Call now: 252-767-6166  
Oracle Training Oracle Support Development Oracle Apps

 E-mail Us
 Oracle Articles
New Oracle Articles

 Oracle Training
 Oracle Tips

 Oracle Forum
 Class Catalog

 Remote DBA
 Oracle Tuning
 Emergency 911
 RAC Support
 Apps Support
 Oracle Support

 SQL Tuning

 Oracle UNIX
 Oracle Linux
 Remote s
 Remote plans
 Application Server

 Oracle Forms
 Oracle Portal
 App Upgrades
 SQL Server
 Oracle Concepts
 Software Support

 Remote S


 Consulting Staff
 Consulting Prices
 Help Wanted!


 Oracle Posters
 Oracle Books

 Oracle Scripts

Don Burleson Blog 








Oracle - Tracking constraint dependencies

Oracle Database Tips by Donald Burleson

Question:  I know that the Oracle data pump utility (expdp and impdp) will extract and re-add tables in their proper order to avoid constraint violations.  What are the other Oracle data dictionary views that are used to track object dependencies and how do I write a script to display tables in their reverse-order of constrain dependence?

Answer:  Oracle has several ways.  One is the dba_dependencies view and we also have the utldtree utility.

Using the dba_dependencies View to display dependencies

See here for my full notes and script on dba_dependencies.  Here is a global script to display all tables which have dependencies upon other tables.  Just change the "my_tablename" value:

column c1 heading "object|level"         format a16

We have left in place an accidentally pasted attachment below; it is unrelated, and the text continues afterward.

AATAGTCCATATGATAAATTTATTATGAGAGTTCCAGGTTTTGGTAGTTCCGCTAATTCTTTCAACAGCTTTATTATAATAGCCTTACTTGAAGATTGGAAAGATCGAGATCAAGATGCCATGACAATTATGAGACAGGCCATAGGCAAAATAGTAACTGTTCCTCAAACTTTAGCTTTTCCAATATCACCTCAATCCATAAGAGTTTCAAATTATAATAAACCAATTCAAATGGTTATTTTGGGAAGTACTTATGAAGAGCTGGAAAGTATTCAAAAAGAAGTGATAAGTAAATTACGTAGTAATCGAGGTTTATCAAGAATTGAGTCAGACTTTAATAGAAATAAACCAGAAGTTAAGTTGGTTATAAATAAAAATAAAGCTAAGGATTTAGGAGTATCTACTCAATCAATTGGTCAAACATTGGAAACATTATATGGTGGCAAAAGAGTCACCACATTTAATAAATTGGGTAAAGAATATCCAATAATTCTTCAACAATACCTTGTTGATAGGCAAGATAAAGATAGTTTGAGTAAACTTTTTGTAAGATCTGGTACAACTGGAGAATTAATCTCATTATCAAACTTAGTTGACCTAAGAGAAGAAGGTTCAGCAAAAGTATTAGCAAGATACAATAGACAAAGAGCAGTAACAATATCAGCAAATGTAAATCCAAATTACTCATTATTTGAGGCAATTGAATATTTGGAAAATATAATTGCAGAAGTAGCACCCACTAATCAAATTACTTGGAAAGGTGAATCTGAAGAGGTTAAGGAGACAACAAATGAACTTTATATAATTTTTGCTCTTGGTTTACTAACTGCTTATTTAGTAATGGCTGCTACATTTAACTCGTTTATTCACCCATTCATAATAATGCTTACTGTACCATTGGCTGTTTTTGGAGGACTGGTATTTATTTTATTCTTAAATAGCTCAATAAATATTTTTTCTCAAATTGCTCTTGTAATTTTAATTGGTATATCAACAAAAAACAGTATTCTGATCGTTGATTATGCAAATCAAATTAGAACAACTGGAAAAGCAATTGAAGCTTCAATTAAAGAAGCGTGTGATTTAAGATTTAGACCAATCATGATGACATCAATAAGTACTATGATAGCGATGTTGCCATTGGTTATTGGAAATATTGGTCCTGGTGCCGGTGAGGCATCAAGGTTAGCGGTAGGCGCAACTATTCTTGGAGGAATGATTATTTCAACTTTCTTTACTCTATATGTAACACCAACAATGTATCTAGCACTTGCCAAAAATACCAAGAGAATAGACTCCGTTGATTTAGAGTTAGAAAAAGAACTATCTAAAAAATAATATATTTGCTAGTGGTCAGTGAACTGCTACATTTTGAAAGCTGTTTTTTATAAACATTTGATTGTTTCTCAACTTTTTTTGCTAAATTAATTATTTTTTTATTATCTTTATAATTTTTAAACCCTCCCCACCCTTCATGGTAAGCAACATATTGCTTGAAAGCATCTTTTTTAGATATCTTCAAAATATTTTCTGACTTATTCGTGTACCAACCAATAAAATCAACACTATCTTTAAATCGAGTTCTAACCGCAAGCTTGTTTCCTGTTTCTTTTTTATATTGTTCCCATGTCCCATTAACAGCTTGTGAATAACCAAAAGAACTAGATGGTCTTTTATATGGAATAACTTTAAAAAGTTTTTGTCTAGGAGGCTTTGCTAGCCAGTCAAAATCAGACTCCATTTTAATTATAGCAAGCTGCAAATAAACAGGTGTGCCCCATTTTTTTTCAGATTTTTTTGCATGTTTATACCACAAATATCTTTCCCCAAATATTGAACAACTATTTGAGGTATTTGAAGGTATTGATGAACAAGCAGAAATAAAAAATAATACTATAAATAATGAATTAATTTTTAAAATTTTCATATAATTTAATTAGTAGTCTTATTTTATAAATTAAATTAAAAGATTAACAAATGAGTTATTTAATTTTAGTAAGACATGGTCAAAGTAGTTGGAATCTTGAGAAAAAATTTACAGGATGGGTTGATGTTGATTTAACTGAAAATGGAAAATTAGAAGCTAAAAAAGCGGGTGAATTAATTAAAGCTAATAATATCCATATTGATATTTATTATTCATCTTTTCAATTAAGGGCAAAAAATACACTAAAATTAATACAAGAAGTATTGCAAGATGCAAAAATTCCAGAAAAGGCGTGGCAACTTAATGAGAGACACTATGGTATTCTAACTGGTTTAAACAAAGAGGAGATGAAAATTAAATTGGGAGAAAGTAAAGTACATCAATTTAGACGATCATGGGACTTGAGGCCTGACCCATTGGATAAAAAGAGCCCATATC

column c2 heading "object|name"          format a40
column c3 heading "referencing|object"   format a40

   lpad (' ', 2 * (level - 1)) || to_char (level, '999') as c1,
   owner || '.' || name || ' (' || type || ')' as c2,
   referenced_owner || '.' || referenced_name || ' (' || referenced_type || ')' as c3
start with
   owner = 'SYS'
   name = 'my_tablename'
connect by prior
   referenced_owner = owner
and prior
   referenced_name = name
and prior
   referenced_type = type
   type = 'TABLE';

Using the utldtree utility

Oracle provides utldtree.sql in your $ORACLE_HOME/rdbms/admin directory for displaying any object (tables, stored procedures) and all of their dependencies.

When you execute utldtree.sql, a procedure named deptree_fill is created, and youi specify the object name and type:

deptree_fill('object_type', 'object_owner', 'object_name');

You are now able to execute the deptree_fill procedure, followed by a query to the resulting ideptree table:

SQL> exec deptree_fill('TABLE','SCOTT','EMP');

SQL> select * from ideptree;

If you like Oracle tuning, see the book "Oracle Tuning: The Definitive Reference", with 950 pages of tuning tips and scripts. 

You can buy it direct from the publisher for 30%-off and get instant access to the code depot of Oracle tuning scripts.



Oracle Training at Sea
oracle dba poster

Follow us on Twitter 
Oracle performance tuning software 
Oracle Linux poster


Burleson is the American Team

Note: This Oracle documentation was created as a support and Oracle training reference for use by our DBA performance tuning consulting professionals.  Feel free to ask questions on our Oracle forum.

Verify experience! Anyone considering using the services of an Oracle support expert should independently investigate their credentials and experience, and not rely on advertisements and self-proclaimed expertise. All legitimate Oracle experts publish their Oracle qualifications.

Errata?  Oracle technology is changing and we strive to update our BC Oracle support information.  If you find an error or have a suggestion for improving our content, we would appreciate your feedback.  Just  e-mail:  

and include the URL for the page.


Burleson Consulting

The Oracle of Database Support

Oracle Performance Tuning

Remote DBA Services


Copyright © 1996 -  2020

All rights reserved by Burleson

Oracle ® is the registered trademark of Oracle Corporation.